Set aside money from your sale proceeds to cover your final property tax bill. It prevents any surprise taxes owed that eat into your profits.
How to Minimize Taxes When Selling in Connecticut
Now that you understand the applicable taxes in Connecticut, here are some strategic tips to reduce what you owe upon selling your home in CT.
Sell as your Primary Residence
You do not pay any capital gain tax if you have owned and used the property as your primary residence for at least two years in the last five years. Consider moving in if you don’t meet the minimum criteria.
Save Tax with Home Improvement
You pay no tax if your profit is less than $250,000 if single or $500,000 for married couples filing jointly. It is important to note that any significant home improvement or renovation can be deducted from the profit.
Keep detailed records of all improvements made over the years. Home renovations like room additions, kitchen overhauls, new bathrooms, exterior upgrades (roofing, siding, windows), and other enhancements increase the basis.
Harvest Tax Losses
Tax loss harvesting involves the strategic sale of investments that have experienced a decline in value. This practice aims to generate capital losses, which can then be used to offset capital gains arising from various sources, such as selling assets like your home. For example, if you trade stocks or another investment property at a net loss of $20,000 in the same tax year, you can use up to $20,000 to reduce the capital gain from selling your primary residence. It directly lowers the taxes you’ll owe on the home sale.
Tax loss harvesting works best when you have taxable capital gains that the losses can be applied against. Work with a tax advisor to maximize the benefits of tax loss harvesting. They will also help you implement it correctly.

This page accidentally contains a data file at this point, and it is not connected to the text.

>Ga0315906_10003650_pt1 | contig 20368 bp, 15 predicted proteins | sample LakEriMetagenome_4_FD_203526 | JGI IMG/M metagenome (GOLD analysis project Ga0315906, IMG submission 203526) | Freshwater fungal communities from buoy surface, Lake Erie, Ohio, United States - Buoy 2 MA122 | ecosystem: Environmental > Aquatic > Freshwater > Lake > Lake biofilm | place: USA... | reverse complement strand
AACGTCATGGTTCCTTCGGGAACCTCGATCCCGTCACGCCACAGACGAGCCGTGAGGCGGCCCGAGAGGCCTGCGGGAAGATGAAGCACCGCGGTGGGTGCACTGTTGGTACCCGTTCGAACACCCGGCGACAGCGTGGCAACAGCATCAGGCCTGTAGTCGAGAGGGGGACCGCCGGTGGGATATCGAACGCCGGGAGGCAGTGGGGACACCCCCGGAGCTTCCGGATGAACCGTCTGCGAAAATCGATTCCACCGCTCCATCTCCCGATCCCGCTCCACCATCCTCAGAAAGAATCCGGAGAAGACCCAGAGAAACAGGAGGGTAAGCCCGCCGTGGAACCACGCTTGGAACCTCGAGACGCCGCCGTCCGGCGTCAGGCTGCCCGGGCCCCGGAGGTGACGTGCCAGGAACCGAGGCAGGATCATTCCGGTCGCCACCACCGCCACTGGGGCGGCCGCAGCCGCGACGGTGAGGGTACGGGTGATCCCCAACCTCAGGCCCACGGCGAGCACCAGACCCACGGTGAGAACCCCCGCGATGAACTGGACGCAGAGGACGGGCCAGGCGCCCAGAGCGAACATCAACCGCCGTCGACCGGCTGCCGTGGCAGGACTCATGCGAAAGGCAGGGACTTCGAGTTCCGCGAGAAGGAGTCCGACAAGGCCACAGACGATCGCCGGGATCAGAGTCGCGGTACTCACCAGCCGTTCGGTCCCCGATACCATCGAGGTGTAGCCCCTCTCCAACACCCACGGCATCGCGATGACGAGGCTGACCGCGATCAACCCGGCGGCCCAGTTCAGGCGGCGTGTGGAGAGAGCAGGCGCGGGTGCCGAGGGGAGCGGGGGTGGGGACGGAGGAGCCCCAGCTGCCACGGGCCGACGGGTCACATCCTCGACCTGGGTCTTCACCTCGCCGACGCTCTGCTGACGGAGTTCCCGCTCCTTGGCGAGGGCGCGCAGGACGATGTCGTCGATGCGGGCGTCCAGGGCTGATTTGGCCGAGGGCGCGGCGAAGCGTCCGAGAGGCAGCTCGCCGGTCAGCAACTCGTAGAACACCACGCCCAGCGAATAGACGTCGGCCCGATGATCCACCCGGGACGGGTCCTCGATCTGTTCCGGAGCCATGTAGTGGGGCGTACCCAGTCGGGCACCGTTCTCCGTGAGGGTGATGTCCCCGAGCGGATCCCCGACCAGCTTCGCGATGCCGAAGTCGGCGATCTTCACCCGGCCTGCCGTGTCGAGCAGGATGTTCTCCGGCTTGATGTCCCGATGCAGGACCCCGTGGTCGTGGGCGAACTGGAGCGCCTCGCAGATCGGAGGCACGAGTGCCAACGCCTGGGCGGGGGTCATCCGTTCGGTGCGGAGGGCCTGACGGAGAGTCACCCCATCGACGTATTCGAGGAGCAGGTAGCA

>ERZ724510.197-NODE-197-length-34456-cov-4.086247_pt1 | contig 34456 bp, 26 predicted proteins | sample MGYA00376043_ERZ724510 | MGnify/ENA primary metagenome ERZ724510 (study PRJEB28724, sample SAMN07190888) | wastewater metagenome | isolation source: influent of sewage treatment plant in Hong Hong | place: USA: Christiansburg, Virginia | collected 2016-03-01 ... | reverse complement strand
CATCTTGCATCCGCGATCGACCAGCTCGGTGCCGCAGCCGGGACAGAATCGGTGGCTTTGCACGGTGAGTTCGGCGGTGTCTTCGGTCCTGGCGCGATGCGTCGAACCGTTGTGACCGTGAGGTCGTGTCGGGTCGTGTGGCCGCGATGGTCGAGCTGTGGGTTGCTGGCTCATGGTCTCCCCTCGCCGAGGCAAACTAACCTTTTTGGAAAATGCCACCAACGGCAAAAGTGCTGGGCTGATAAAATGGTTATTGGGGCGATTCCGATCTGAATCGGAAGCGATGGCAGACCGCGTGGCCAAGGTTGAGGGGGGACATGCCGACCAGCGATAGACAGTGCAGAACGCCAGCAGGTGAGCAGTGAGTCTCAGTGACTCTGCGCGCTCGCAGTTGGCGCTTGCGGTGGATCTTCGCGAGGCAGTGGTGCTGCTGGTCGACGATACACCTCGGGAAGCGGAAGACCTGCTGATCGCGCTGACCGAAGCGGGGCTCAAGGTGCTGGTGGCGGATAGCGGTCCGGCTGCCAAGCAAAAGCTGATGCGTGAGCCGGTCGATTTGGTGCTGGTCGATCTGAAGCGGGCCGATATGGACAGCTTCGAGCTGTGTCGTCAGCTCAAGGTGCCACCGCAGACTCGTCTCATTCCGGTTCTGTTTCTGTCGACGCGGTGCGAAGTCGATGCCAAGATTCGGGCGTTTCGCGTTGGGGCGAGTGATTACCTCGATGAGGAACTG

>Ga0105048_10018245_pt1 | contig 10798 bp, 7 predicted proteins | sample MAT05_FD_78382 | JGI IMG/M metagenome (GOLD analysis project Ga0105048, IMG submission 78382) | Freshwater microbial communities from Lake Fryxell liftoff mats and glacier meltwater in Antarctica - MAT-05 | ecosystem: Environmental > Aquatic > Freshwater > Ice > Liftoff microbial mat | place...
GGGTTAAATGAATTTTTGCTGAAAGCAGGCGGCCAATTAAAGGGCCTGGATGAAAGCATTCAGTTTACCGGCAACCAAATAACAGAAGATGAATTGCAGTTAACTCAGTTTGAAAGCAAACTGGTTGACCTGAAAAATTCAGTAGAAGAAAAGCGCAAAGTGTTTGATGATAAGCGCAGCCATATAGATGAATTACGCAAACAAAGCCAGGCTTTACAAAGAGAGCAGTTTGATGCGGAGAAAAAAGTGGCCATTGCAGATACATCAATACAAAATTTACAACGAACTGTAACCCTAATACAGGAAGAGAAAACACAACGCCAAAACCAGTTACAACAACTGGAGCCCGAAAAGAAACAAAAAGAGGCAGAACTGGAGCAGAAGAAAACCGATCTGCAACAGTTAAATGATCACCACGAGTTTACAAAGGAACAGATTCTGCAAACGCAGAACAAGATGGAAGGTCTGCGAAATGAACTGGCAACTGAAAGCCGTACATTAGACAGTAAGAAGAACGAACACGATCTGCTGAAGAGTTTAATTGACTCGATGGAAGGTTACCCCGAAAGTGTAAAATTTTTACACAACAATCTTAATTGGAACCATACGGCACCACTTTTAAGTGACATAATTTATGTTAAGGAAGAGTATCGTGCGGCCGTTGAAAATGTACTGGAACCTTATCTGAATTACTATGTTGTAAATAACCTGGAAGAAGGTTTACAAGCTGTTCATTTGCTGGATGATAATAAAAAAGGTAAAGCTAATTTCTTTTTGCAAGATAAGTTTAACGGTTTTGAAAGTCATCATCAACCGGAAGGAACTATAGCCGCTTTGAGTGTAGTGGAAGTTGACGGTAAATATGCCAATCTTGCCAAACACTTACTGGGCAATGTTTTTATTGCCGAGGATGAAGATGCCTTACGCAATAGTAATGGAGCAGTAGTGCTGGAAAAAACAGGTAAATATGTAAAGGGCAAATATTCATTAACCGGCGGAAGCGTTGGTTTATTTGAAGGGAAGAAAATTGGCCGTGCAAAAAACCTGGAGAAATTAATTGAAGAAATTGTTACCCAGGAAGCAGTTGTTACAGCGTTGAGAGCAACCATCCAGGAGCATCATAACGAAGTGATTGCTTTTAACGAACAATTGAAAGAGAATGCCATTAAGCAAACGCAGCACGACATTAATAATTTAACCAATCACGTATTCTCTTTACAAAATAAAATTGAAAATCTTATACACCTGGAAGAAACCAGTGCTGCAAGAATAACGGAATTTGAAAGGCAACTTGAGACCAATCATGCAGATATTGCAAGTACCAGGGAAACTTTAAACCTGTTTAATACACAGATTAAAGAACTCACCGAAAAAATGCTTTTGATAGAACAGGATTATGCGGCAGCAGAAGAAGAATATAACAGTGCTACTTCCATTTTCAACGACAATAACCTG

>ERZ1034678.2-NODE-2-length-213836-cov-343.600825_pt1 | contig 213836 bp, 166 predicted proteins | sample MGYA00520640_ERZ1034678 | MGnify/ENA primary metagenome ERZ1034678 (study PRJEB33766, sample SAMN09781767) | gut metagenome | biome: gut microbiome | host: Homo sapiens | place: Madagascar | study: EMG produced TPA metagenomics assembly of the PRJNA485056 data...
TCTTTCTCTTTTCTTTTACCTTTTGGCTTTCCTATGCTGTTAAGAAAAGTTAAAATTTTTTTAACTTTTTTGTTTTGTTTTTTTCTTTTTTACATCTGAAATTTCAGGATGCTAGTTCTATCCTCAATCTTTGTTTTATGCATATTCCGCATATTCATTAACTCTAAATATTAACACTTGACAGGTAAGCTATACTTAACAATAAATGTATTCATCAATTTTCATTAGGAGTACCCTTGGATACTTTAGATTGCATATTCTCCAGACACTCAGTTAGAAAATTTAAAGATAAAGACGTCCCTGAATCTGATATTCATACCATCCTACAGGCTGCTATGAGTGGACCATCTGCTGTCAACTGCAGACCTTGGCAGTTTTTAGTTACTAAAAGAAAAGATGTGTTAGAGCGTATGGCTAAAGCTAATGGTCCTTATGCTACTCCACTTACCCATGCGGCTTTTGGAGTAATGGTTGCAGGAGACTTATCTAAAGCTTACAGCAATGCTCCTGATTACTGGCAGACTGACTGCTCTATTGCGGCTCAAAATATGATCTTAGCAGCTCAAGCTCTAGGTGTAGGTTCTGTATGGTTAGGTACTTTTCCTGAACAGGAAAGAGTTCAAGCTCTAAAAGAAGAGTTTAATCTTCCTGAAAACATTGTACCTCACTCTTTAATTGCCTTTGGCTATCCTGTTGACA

Plan an Installment Sale
Another strategy to defer taxes on the sale of your home is to structure it as an installment sale. It involves offering the buyer financing and receiving the sale proceeds over several years rather than in a lump sum. To qualify, at least one payment must come after the tax year of the sale. Each payment consists of a portion of taxable gain, non-taxable return of principal, and interest income. The gain percentage is calculated at the outset based on your profit.
A tax professional can assist in correctly reporting the installment sale each year on IRS Form 6252 and Schedule D to spread capital gains over time. It can help reduce your tax rate compared to declaring the entire gain in one year. However, depreciation recapture is still accelerated. Installment sales require thorough documentation and interest charges at applicable federal rates. Consult a qualified tax advisor so your transaction complies with local and state laws.
Taxes and fees can take a chunk out of the equity of selling your house in Connecticut. Although taxes are unavoidable, you can save on other charges such as closing costs, agent fees, and commission by selling your home in cash to Neighbor Joe.
We are your local cash home buyers, buying your house regardless of its condition. Avoid lengthy assessments and inspections, costly repairs, and the uncertainty of listing your home and selling it to us today. Contact us for a no-obligation quote, and we can close in as few as seven days.